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How should I water my Peruvian lily through the seasons?
The Peruvian lily will have its highest water needs during the hottest months of the year. During the height of summer, you may need to give this plant water more than once per week, depending on how fast the soil dries out. The opposite is true during the winter. In winter, your plant will enter a dormant phase, in which it will need far less water than usual. In fact, you may not need to water this plant at all during the winter months. However, if you do water during winter, you should not do so more than about once per month. Watering too much at this time will make it more likely that your Peruvian lily will contract a disease.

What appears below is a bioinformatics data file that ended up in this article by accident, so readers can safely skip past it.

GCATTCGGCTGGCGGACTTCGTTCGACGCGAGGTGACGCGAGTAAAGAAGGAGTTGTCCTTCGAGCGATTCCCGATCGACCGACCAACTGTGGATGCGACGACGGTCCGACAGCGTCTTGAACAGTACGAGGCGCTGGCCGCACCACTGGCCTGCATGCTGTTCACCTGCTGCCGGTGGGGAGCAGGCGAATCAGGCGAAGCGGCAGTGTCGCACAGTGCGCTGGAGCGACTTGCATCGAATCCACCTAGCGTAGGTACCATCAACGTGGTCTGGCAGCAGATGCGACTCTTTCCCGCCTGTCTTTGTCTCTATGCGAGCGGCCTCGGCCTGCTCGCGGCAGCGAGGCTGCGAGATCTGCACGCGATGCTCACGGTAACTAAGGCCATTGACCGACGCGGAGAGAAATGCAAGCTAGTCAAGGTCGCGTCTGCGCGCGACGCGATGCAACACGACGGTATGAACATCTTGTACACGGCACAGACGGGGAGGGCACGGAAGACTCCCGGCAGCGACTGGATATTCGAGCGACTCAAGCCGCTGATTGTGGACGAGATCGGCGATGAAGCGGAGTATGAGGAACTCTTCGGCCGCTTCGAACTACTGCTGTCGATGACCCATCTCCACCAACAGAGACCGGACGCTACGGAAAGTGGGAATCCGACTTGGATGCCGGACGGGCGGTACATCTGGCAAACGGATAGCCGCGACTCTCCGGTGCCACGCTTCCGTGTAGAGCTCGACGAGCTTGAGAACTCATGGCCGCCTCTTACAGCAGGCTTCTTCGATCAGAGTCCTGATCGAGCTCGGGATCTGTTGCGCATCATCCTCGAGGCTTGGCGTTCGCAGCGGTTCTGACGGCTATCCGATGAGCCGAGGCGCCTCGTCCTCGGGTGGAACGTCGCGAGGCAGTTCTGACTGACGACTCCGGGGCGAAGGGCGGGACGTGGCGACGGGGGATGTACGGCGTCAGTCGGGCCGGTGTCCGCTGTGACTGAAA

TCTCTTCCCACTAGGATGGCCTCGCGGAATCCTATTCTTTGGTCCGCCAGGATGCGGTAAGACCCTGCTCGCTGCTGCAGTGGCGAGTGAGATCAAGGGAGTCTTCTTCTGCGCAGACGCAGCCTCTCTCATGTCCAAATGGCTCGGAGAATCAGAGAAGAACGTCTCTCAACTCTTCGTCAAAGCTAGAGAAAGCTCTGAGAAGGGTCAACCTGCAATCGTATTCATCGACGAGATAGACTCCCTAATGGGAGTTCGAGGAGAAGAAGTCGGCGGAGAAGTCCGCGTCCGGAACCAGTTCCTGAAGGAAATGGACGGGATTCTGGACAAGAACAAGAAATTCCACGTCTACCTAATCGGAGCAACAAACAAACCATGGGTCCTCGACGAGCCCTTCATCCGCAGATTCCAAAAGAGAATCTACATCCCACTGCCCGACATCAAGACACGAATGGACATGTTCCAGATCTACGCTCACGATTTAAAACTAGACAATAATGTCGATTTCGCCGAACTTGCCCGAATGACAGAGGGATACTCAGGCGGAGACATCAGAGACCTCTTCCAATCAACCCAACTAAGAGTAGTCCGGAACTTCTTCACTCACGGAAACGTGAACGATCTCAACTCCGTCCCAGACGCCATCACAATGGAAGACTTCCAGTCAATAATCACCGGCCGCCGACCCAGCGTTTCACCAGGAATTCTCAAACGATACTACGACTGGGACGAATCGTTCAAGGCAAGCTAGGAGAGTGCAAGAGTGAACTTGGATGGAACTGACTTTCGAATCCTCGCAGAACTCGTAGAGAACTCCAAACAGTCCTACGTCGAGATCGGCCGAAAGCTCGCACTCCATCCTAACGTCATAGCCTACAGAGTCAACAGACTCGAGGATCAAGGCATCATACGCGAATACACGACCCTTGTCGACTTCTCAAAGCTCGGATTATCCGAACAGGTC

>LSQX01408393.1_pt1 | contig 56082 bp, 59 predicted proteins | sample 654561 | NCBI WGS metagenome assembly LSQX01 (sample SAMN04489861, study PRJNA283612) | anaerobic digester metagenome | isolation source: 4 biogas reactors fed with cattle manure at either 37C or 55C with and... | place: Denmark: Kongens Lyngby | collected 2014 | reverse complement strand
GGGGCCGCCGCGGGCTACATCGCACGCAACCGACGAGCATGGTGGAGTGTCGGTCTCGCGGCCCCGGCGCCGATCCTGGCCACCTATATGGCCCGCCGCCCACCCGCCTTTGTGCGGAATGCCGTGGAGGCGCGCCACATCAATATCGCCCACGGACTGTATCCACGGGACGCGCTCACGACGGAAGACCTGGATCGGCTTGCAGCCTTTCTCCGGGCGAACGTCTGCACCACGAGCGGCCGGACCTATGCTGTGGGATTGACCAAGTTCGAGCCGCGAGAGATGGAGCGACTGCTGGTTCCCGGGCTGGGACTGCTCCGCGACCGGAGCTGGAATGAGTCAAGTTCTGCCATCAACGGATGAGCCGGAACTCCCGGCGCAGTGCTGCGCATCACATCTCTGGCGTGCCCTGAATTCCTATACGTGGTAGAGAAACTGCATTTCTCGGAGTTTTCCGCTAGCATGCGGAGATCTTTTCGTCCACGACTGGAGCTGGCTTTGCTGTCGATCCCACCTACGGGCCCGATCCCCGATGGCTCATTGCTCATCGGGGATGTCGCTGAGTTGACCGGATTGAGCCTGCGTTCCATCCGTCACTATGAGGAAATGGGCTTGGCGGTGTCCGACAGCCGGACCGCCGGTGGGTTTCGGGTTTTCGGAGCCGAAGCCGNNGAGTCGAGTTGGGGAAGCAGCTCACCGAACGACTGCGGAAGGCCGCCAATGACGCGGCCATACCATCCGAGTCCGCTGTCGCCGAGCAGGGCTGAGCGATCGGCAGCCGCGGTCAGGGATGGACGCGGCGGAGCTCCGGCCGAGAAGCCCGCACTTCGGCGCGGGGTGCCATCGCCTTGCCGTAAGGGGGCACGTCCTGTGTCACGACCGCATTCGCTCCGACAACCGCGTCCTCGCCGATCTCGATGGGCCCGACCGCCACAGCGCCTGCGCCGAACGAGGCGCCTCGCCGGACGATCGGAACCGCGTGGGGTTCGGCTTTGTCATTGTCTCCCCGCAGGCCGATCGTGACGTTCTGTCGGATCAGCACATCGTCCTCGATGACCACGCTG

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What's the difference between watering my Peruvian lily indoors and outdoors?
It is most common to grow the Peruvian lily indoors for any gardener that does not live in temperate and tropical regions. Those gardeners should consider the fact that soil in a container can dry out a bit faster than ground soil. Also, the presence of drying elements such as air conditioning units can cause your Peruvian lily to need water on a more frequent basis as well. if you planted it outside. When that is the case, it’s likely you won’t need to water your Peruvian lily very much at all. If you receive rainfall on a regular basis, that may be enough to keep your plant alive. Alternatively, those who grow this plant inside will need to water it more often, as allowing rainwater to soak the soil will not be an option.
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Cultivation:FertilizerDetail

How to Fertilize Peruvian lily?